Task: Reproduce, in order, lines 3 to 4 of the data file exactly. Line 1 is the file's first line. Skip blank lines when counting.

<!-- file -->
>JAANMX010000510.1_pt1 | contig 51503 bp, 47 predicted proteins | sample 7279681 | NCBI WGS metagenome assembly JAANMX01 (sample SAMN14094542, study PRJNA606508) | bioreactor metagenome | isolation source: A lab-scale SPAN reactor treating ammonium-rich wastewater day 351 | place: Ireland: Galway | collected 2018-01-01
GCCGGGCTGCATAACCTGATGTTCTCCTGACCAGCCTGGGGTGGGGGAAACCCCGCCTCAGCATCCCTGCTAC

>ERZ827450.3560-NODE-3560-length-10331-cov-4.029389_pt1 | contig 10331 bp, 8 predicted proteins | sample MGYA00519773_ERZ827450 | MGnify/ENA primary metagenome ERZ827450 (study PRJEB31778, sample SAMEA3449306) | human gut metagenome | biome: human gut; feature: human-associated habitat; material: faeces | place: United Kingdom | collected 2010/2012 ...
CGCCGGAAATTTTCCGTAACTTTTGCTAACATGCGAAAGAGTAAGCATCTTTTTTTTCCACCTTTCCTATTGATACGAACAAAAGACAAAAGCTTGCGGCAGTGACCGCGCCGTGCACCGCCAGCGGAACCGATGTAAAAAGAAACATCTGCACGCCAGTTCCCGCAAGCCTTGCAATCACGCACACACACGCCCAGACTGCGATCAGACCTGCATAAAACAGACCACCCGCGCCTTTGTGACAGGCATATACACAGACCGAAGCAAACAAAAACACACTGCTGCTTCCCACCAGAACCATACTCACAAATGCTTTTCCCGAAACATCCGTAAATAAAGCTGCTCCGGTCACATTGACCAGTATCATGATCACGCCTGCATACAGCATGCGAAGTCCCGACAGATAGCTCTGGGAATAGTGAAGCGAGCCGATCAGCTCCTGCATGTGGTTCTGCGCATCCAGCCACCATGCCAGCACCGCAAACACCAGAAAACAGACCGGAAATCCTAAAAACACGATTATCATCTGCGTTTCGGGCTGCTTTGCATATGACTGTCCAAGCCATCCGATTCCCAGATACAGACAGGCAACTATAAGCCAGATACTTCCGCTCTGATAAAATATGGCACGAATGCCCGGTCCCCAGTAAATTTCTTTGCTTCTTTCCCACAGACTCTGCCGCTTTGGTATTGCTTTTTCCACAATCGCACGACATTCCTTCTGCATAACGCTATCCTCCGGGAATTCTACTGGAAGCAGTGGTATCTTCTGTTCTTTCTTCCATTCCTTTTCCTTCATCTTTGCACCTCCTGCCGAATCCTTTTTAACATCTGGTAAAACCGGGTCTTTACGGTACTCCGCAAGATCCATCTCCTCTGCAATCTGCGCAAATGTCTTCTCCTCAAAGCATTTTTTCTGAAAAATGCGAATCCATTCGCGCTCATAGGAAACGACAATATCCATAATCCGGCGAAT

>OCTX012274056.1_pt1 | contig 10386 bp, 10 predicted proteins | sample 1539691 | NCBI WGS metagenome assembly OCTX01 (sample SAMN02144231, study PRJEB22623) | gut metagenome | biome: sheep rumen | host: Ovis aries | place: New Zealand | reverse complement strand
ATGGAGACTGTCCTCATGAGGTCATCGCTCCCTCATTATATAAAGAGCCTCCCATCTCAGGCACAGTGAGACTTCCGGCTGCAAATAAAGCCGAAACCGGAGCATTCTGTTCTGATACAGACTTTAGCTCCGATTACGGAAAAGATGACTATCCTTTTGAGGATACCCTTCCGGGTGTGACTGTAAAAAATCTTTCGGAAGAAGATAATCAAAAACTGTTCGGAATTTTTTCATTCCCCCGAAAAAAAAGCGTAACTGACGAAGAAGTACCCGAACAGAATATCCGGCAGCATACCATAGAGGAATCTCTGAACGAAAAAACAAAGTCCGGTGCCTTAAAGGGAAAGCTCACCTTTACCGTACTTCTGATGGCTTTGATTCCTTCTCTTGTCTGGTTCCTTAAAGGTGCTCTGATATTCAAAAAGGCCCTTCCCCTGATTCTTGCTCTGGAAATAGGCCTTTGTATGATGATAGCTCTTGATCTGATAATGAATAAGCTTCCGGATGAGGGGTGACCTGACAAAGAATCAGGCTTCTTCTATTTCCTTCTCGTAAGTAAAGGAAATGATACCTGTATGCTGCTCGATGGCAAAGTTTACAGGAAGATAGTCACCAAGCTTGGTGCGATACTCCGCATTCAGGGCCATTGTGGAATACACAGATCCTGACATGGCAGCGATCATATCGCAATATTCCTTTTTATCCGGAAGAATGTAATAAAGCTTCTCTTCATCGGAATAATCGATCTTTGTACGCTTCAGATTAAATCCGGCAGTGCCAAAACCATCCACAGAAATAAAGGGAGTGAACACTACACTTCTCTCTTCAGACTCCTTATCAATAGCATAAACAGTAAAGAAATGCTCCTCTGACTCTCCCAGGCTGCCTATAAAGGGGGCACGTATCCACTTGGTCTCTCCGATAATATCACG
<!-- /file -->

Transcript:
>ERZ827450.3560-NODE-3560-length-10331-cov-4.029389_pt1 | contig 10331 bp, 8 predicted proteins | sample MGYA00519773_ERZ827450 | MGnify/ENA primary metagenome ERZ827450 (study PRJEB31778, sample SAMEA3449306) | human gut metagenome | biome: human gut; feature: human-associated habitat; material: faeces | place: United Kingdom | collected 2010/2012 ...
CGCCGGAAATTTTCCGTAACTTTTGCTAACATGCGAAAGAGTAAGCATCTTTTTTTTCCACCTTTCCTATTGATACGAACAAAAGACAAAAGCTTGCGGCAGTGACCGCGCCGTGCACCGCCAGCGGAACCGATGTAAAAAGAAACATCTGCACGCCAGTTCCCGCAAGCCTTGCAATCACGCACACACACGCCCAGACTGCGATCAGACCTGCATAAAACAGACCACCCGCGCCTTTGTGACAGGCATATACACAGACCGAAGCAAACAAAAACACACTGCTGCTTCCCACCAGAACCATACTCACAAATGCTTTTCCCGAAACATCCGTAAATAAAGCTGCTCCGGTCACATTGACCAGTATCATGATCACGCCTGCATACAGCATGCGAAGTCCCGACAGATAGCTCTGGGAATAGTGAAGCGAGCCGATCAGCTCCTGCATGTGGTTCTGCGCATCCAGCCACCATGCCAGCACCGCAAACACCAGAAAACAGACCGGAAATCCTAAAAACACGATTATCATCTGCGTTTCGGGCTGCTTTGCATATGACTGTCCAAGCCATCCGATTCCCAGATACAGACAGGCAACTATAAGCCAGATACTTCCGCTCTGATAAAATATGGCACGAATGCCCGGTCCCCAGTAAATTTCTTTGCTTCTTTCCCACAGACTCTGCCGCTTTGGTATTGCTTTTTCCACAATCGCACGACATTCCTTCTGCATAACGCTATCCTCCGGGAATTCTACTGGAAGCAGTGGTATCTTCTGTTCTTTCTTCCATTCCTTTTCCTTCATCTTTGCACCTCCTGCCGAATCCTTTTTAACATCTGGTAAAACCGGGTCTTTACGGTACTCCGCAAGATCCATCTCCTCTGCAATCTGCGCAAATGTCTTCTCCTCAAAGCATTTTTTCTGAAAAATGCGAATCCATTCGCGCTCATAGGAAACGACAATATCCATAATCCGGCGAAT